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Really the entire climate debate turns on this one issue
Er, no.
Contrary to you broken-record assertions, the debate turns on the issue of sensitivity.

Carbon dioxide itself absorbs infra-red at a consistent rate. For each doubling of CO2 levels you get roughly 1°C of warming. A rise in concentrations from preindustrial levels of 280 parts per million (ppm) to 560ppm would thus warm the Earth by 1°C. If that were all there was to worry about, there would, as it were, be nothing to worry about. A 1°C rise could be shrugged off. But things are not that simple, for two reasons. One is that rising CO2 levels directly influence phenomena such as the amount of water vapour (also a greenhouse gas) and clouds that amplify or diminish the temperature rise. This affects equilibrium sensitivity directly, meaning doubling carbon concentrations would produce more than a 1°C rise in temperature. The second is that other things, such as adding soot and other aerosols to the atmosphere, add to or subtract from the effect of CO2. All serious climate scientists agree on these two lines of reasoning. But they disagree on the size of the change that is predicted.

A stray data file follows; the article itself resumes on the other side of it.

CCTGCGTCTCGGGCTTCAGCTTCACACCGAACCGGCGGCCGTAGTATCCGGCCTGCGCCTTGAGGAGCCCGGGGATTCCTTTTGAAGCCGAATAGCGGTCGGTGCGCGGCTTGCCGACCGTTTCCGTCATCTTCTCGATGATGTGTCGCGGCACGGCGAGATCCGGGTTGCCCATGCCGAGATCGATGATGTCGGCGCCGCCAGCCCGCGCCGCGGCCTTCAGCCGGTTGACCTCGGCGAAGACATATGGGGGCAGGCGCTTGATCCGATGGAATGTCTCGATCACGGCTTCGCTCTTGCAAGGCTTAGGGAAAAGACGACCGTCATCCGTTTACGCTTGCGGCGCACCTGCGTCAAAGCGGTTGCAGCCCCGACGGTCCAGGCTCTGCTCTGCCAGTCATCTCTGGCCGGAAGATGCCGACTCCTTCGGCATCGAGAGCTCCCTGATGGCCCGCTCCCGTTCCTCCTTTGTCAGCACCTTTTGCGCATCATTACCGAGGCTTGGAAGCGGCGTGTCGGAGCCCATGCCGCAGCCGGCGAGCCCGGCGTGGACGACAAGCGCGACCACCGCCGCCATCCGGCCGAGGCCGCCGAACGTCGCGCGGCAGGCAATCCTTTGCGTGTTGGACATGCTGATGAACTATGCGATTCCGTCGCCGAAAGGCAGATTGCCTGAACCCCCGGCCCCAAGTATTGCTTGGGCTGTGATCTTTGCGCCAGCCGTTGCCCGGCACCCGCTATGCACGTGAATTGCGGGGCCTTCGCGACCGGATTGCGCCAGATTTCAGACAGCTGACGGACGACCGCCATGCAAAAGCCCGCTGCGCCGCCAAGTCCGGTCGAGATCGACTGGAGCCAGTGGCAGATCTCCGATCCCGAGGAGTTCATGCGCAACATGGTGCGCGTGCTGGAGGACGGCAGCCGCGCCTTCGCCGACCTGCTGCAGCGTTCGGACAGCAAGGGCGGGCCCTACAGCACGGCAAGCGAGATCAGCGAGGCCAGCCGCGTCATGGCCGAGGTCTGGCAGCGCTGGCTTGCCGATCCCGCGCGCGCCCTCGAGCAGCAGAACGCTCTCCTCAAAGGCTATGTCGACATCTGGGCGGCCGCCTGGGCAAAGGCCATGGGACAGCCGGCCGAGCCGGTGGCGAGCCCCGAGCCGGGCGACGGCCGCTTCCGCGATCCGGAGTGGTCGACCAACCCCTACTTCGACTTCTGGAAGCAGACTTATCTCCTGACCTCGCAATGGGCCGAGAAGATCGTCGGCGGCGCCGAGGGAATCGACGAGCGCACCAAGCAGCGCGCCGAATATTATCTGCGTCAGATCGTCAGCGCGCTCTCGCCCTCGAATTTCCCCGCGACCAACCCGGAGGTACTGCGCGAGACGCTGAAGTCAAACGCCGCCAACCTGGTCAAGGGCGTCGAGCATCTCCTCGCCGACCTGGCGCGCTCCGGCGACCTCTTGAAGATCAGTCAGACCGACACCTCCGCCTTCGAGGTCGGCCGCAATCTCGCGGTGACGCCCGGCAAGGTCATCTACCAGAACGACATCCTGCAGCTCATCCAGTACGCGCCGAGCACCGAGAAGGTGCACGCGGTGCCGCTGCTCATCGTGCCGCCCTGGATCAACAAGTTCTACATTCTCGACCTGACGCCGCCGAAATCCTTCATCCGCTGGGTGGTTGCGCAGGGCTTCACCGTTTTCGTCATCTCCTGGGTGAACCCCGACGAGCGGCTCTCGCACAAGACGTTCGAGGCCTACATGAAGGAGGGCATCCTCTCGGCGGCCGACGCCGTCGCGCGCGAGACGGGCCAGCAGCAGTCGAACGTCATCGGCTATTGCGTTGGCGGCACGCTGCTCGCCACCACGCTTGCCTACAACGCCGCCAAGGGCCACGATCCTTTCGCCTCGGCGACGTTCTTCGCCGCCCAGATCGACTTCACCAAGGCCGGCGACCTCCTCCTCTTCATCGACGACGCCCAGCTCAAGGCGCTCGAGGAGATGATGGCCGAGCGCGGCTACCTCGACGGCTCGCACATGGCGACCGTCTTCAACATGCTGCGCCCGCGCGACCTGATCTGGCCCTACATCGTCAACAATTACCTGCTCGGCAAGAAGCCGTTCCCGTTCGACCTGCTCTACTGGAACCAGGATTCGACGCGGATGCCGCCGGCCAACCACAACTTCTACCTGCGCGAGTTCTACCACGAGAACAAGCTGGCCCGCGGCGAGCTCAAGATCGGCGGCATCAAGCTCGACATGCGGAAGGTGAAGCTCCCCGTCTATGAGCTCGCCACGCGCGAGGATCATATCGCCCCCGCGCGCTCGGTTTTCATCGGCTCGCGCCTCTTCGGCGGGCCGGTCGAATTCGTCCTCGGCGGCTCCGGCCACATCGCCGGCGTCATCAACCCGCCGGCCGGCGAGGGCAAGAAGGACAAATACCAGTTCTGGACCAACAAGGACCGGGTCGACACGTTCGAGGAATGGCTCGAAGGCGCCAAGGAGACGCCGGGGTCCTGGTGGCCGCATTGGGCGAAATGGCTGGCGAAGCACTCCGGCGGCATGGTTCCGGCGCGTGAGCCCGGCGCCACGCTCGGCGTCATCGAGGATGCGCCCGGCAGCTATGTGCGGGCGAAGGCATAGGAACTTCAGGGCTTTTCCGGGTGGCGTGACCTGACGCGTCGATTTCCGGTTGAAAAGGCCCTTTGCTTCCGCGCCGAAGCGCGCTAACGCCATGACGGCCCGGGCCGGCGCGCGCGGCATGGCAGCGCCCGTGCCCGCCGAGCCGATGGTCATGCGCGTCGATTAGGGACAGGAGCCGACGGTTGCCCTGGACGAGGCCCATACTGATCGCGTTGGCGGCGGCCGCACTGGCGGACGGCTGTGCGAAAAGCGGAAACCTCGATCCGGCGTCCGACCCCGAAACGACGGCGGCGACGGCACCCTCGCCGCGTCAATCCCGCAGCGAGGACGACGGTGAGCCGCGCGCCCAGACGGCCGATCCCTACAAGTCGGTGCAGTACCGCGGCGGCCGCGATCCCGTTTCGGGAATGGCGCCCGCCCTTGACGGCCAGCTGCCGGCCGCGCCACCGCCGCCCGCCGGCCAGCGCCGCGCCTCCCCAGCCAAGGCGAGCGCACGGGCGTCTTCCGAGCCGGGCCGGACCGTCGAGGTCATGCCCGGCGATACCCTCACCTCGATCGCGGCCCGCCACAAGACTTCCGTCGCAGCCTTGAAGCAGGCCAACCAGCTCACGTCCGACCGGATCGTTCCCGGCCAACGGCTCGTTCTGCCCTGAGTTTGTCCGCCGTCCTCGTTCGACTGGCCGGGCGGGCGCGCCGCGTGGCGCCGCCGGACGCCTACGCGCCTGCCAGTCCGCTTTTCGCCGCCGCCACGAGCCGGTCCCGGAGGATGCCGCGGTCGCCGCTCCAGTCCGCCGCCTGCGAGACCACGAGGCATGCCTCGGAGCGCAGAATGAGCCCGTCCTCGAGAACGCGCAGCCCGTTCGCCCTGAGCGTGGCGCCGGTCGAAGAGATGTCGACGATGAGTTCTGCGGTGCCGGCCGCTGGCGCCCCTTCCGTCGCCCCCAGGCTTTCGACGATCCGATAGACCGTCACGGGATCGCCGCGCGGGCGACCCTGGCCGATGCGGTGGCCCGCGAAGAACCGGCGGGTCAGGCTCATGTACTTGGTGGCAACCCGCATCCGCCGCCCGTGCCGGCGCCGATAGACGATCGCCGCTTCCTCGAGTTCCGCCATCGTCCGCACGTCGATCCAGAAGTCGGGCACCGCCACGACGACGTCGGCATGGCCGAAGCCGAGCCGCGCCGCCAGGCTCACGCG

The Intergovernmental Panel on Climate Change (IPCC), which embodies the mainstream of climate science, reckons the answer is about 3°C, plus or minus a degree or so.
...The IPCC’s next assessment is due in September. A draft version was recently leaked. It gave the same range of likely outcomes and added an upper limit of sensitivity of 6°C to 7°C.
...Other recent studies, though, paint a different picture. An unpublished report by the Research Council of Norway...concludes there is a 90% probability that doubling CO2 emissions will increase temperatures by only 1.2-2.9°C, with the most likely figure being 1.9°C.
...Nic Lewis, an independent climate scientist, got an even lower range in a study accepted for publication: 1.0-3.0°C, with a mean of 1.6°C. His calculations reanalysed work cited by the IPCC and took account of more recent temperature data. In all these calculations, the chances of climate sensitivity above 4.5°C become vanishingly small.

http://www.economist.com/news/science-and-technology/2157446...
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